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The secret to long life, elephant importing, and eight other stories you might have missed

Reuters/ Thomas Peter
Those who breach a 12th decade are donating their DNA to find the secrets in supercentenarian genes.
Published This article is more than 2 years old.

1. Aged to perfection

Reduce stress. Stay active. Maintain strong social connections. If you’re among the oldest people in the world, pretty much everyone you meet will ask you the same question: What’s the secret to living a long life? The answers given can vary from “morning walks and chocolate” to eating bacon every day. (I’m guessing being an Amazon Prime member will ultimately be a prerequisite.) But as those answers suggest, living a long time doesn’t necessarily make you an expert on longevity. While anecdotes and life tips are nice, what researchers really want is DNA. If you’re only 108 or 109 years old, you need not apply. But break 110 and scientists will be coming for your blood. From the NYT’s always interesting Amy Harmon: The Secret to Long Life? It May Lurk in the DNA of the Oldest Among Us.

2. Franken beans

“I’m still angry at what Al Franken did to me. Every time I hear his voice or see his face, I am angry. I am angry that I did his stupid skit for the rest of that tour.” From The Atlantic: “Leeann Tweeden, a Los Angeles radio host and former model, says Senator Al Franken, a Minnesota Democrat, kissed her against her will and groped her during a 2006 USO trip.” And this claim comes with a photo. Franken has apologized for the incident. “I am asking that an ethics investigation be undertaken, and I will gladly cooperate.” Even Stuart Smiley’s words of wisdom aren’t going to improve this day for Al Franken…

+ Trigly: Meanwhile, more accusers have come forward to describe unwanted overtures from Roy Moore: “‘I said ‘Hello?’ Richardson recalls. ‘And the male on the other line said, ‘Gena, this is Roy Moore.’ I was like, ‘What?!’ He said, ‘What are you doing?’ I said, ‘I’m in trig class.'”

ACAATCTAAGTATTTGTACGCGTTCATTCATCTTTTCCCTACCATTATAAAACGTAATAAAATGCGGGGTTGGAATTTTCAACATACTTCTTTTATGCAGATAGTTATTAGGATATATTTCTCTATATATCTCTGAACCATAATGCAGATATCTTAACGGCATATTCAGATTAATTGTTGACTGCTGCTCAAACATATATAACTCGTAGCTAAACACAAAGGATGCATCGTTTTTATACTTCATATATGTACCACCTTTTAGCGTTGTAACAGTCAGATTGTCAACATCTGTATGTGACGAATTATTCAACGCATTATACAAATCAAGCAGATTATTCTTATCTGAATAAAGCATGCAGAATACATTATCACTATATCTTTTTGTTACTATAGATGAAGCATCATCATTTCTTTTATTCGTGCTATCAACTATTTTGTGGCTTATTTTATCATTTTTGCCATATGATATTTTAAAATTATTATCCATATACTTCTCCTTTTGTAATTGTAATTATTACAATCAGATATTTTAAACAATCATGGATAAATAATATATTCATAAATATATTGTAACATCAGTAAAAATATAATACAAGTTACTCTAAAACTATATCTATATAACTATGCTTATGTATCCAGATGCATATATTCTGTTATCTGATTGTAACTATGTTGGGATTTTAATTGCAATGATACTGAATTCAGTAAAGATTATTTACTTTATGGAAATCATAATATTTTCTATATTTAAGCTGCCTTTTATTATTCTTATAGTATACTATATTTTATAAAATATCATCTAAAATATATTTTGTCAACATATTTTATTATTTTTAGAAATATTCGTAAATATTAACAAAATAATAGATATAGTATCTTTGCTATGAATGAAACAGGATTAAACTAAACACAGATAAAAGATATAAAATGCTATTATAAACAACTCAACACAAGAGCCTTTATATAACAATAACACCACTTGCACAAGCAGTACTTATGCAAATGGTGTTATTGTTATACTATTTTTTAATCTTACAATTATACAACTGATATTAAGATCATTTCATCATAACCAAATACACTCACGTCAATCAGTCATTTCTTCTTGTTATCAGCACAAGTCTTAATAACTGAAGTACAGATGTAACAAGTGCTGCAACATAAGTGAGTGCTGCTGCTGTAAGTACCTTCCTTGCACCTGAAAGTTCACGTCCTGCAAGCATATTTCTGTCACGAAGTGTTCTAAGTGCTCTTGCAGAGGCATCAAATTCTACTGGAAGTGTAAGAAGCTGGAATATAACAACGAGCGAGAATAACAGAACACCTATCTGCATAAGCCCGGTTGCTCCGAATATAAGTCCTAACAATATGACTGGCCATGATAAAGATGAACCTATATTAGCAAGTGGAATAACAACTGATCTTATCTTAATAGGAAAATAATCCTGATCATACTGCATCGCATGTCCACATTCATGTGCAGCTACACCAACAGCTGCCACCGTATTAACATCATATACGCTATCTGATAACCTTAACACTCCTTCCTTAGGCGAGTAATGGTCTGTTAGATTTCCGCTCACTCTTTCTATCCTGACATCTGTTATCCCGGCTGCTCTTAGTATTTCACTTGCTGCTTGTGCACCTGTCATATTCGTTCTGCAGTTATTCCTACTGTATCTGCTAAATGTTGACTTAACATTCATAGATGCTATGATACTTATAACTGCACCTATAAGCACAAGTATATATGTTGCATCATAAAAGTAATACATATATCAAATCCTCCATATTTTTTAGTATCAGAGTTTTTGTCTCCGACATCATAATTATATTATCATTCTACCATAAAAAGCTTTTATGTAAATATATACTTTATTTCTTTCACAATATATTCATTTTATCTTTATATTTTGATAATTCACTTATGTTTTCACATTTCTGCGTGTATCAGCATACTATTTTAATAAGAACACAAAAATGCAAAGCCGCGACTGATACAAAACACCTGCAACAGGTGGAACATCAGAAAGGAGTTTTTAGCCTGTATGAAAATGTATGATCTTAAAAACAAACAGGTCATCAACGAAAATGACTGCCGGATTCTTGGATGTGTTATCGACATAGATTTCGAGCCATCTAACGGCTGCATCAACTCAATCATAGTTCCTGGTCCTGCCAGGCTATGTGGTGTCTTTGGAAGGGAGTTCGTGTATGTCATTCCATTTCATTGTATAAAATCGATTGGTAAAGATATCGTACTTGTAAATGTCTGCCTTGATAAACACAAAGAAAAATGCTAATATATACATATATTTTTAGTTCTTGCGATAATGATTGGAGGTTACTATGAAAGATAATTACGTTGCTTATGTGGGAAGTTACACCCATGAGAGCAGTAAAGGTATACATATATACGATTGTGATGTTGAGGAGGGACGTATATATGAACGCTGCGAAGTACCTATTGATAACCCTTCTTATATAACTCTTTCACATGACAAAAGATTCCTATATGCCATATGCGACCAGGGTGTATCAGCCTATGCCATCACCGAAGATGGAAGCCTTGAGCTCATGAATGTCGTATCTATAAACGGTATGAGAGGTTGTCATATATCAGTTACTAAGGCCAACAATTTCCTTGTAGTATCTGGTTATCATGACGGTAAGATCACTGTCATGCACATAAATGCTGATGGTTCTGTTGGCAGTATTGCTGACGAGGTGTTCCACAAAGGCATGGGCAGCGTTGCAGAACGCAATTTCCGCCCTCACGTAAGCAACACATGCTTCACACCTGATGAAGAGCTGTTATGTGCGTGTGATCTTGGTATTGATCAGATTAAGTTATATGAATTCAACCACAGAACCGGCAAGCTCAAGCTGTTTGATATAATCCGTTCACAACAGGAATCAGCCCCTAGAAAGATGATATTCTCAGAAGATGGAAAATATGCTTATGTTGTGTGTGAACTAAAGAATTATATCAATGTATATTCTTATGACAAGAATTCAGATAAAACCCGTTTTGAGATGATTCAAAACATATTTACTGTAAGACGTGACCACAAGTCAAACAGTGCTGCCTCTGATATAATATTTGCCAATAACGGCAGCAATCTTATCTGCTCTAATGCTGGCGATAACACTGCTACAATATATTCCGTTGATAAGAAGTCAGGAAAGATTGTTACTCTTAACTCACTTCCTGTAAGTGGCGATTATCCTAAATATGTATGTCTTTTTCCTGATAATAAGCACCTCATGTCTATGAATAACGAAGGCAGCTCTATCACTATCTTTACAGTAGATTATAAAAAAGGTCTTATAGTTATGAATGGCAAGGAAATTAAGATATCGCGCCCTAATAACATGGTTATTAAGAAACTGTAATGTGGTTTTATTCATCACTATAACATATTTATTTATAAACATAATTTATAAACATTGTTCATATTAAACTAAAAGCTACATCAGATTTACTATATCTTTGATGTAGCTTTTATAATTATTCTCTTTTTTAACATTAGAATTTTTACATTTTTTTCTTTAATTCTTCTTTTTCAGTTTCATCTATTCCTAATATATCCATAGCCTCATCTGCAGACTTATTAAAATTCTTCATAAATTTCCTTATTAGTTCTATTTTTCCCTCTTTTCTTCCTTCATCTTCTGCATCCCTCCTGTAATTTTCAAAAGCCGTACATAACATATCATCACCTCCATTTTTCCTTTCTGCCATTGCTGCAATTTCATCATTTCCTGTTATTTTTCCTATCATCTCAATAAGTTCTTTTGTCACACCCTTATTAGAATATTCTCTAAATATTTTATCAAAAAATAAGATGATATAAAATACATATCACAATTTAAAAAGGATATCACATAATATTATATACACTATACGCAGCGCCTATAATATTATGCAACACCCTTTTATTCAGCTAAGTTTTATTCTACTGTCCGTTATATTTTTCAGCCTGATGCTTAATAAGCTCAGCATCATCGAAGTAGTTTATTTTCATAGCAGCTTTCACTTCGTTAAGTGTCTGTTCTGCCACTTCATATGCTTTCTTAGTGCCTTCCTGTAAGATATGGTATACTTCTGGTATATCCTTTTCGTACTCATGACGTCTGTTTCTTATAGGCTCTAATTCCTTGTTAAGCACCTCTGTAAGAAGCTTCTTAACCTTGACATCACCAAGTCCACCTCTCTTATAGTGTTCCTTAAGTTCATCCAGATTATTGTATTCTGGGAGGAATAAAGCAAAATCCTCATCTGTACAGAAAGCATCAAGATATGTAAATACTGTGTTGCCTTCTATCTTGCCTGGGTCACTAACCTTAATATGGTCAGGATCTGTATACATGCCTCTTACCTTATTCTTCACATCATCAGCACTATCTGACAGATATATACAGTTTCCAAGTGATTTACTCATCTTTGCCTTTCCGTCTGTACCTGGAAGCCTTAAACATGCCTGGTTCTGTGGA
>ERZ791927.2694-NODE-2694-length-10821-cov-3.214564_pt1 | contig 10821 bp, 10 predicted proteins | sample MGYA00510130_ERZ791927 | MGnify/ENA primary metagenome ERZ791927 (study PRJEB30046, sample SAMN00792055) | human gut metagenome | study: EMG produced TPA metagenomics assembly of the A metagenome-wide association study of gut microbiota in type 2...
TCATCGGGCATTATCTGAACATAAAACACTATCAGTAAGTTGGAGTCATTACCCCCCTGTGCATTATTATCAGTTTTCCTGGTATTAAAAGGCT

3. New war, old math

“We found that one in five of the coalition strikes we identified resulted in civilian death, a rate more than 31 times that acknowledged by the coalition. It is at such a distance from official claims that, in terms of civilian deaths, this may be the least transparent war in recent American history. Our reporting, moreover, revealed a consistent failure by the coalition to investigate claims properly or to keep records that make it possible to investigate the claims at all.” NYT Magazine on the civilian lives lost in the “most precise” air war ever: The Uncounted. (One also wonders how many of those accurately targeted were conscripts forced into action by brutal regimes…)

4. The elephant in the tomb

The Trump administration has reversed the ban on importing elephants killed as trophies. “The Trump administration said it will allow the importation of body parts from African elephants shot for sport, contending that encouraging wealthy big-game hunters to kill them will aid the vulnerable species.” (Yes, you read that right…) Hasn’t Trump killed enough elephants?

5. Meat, loafing

“Been on more of a plant-based diet, getting away from the animals and all that,” Irving told the broadcast team. “I had to get away from that. So my energy is up; my body feels amazing.” The NBA is moving to a faster brand of basketball. And NBA players are moving to a new diet plan. Could veganism be the next big thing in sports? From Bleacher Report: The Secret (But Healthy!) Diet Powering Kyrie And The NBA. (Full disclosure: I’m a vegetarian and I haven’t won a game of horse since like 1998.)